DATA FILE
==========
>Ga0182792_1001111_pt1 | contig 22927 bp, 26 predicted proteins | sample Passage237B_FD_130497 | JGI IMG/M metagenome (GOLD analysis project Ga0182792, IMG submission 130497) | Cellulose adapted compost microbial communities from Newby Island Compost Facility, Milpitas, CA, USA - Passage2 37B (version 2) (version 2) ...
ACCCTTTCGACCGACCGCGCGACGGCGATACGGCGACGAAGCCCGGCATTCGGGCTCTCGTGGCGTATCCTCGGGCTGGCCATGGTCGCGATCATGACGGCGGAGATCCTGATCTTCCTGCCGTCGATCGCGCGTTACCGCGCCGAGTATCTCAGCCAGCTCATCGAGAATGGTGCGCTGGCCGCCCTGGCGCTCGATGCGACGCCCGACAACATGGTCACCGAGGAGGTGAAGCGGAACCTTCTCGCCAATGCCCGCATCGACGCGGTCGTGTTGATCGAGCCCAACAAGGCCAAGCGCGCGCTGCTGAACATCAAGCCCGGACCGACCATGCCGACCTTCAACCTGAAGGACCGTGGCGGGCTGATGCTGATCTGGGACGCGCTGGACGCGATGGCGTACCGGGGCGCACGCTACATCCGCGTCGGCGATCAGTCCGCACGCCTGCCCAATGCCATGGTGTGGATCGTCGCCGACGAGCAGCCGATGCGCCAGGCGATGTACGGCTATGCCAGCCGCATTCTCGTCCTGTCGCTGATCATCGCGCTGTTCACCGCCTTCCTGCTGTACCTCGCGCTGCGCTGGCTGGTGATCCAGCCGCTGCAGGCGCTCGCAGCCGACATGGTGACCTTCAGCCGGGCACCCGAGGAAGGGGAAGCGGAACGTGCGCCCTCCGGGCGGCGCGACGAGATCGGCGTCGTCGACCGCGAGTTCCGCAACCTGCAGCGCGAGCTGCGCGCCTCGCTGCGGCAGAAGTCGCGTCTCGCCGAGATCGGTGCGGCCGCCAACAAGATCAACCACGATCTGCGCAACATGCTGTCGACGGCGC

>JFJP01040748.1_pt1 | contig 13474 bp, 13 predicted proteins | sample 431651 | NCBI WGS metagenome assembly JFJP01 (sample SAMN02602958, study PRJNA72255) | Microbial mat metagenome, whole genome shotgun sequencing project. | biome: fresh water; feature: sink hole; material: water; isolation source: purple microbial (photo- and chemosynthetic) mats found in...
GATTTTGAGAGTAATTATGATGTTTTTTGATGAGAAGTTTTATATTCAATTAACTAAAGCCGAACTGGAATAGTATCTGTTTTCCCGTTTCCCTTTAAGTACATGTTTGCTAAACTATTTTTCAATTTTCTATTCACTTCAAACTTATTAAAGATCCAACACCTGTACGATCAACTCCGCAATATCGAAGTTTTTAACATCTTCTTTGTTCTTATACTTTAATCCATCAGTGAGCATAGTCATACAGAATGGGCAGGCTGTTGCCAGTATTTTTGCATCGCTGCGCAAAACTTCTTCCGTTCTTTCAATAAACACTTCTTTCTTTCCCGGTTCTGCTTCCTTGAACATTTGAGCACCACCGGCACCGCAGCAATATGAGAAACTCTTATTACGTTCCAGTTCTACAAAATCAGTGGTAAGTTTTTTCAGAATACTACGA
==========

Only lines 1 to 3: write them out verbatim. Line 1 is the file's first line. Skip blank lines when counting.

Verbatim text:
>Ga0182792_1001111_pt1 | contig 22927 bp, 26 predicted proteins | sample Passage237B_FD_130497 | JGI IMG/M metagenome (GOLD analysis project Ga0182792, IMG submission 130497) | Cellulose adapted compost microbial communities from Newby Island Compost Facility, Milpitas, CA, USA - Passage2 37B (version 2) (version 2) ...
ACCCTTTCGACCGACCGCGCGACGGCGATACGGCGACGAAGCCCGGCATTCGGGCTCTCGTGGCGTATCCTCGGGCTGGCCATGGTCGCGATCATGACGGCGGAGATCCTGATCTTCCTGCCGTCGATCGCGCGTTACCGCGCCGAGTATCTCAGCCAGCTCATCGAGAATGGTGCGCTGGCCGCCCTGGCGCTCGATGCGACGCCCGACAACATGGTCACCGAGGAGGTGAAGCGGAACCTTCTCGCCAATGCCCGCATCGACGCGGTCGTGTTGATCGAGCCCAACAAGGCCAAGCGCGCGCTGCTGAACATCAAGCCCGGACCGACCATGCCGACCTTCAACCTGAAGGACCGTGGCGGGCTGATGCTGATCTGGGACGCGCTGGACGCGATGGCGTACCGGGGCGCACGCTACATCCGCGTCGGCGATCAGTCCGCACGCCTGCCCAATGCCATGGTGTGGATCGTCGCCGACGAGCAGCCGATGCGCCAGGCGATGTACGGCTATGCCAGCCGCATTCTCGTCCTGTCGCTGATCATCGCGCTGTTCACCGCCTTCCTGCTGTACCTCGCGCTGCGCTGGCTGGTGATCCAGCCGCTGCAGGCGCTCGCAGCCGACATGGTGACCTTCAGCCGGGCACCCGAGGAAGGGGAAGCGGAACGTGCGCCCTCCGGGCGGCGCGACGAGATCGGCGTCGTCGACCGCGAGTTCCGCAACCTGCAGCGCGAGCTGCGCGCCTCGCTGCGGCAGAAGTCGCGTCTCGCCGAGATCGGTGCGGCCGCCAACAAGATCAACCACGATCTGCGCAACATGCTGTCGACGGCGC

>JFJP01040748.1_pt1 | contig 13474 bp, 13 predicted proteins | sample 431651 | NCBI WGS metagenome assembly JFJP01 (sample SAMN02602958, study PRJNA72255) | Microbial mat metagenome, whole genome shotgun sequencing project. | biome: fresh water; feature: sink hole; material: water; isolation source: purple microbial (photo- and chemosynthetic) mats found in...